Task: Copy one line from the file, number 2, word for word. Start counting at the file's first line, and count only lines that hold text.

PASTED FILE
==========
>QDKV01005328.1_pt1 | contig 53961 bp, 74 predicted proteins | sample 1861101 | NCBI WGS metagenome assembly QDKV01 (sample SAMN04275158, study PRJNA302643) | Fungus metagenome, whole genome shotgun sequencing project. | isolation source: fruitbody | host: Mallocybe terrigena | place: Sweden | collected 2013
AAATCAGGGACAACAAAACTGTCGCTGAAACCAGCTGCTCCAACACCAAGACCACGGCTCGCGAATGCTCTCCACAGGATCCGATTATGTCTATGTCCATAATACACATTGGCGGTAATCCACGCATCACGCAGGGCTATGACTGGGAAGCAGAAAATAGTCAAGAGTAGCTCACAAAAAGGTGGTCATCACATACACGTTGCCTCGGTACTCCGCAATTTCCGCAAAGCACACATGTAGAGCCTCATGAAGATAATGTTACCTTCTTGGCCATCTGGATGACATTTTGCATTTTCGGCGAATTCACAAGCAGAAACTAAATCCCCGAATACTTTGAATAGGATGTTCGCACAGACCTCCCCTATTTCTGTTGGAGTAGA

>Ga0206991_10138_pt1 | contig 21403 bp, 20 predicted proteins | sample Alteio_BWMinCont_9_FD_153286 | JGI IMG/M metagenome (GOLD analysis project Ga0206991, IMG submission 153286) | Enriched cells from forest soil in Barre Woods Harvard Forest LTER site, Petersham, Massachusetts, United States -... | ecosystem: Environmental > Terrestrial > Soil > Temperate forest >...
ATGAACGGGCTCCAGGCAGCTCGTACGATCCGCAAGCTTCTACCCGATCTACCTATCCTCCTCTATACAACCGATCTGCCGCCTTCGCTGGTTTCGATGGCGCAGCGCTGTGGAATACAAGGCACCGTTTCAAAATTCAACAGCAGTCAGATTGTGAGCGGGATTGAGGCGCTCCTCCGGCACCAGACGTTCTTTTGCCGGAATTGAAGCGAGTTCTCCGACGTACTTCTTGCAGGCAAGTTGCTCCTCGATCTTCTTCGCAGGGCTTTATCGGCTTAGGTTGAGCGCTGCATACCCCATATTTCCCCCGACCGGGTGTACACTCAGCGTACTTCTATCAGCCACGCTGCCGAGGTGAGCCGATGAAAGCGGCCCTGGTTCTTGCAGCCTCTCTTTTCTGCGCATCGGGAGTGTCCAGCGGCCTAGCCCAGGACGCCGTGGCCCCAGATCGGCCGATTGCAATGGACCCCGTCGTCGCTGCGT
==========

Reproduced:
AAATCAGGGACAACAAAACTGTCGCTGAAACCAGCTGCTCCAACACCAAGACCACGGCTCGCGAATGCTCTCCACAGGATCCGATTATGTCTATGTCCATAATACACATTGGCGGTAATCCACGCATCACGCAGGGCTATGACTGGGAAGCAGAAAATAGTCAAGAGTAGCTCACAAAAAGGTGGTCATCACATACACGTTGCCTCGGTACTCCGCAATTTCCGCAAAGCACACATGTAGAGCCTCATGAAGATAATGTTACCTTCTTGGCCATCTGGATGACATTTTGCATTTTCGGCGAATTCACAAGCAGAAACTAAATCCCCGAATACTTTGAATAGGATGTTCGCACAGACCTCCCCTATTTCTGTTGGAGTAGA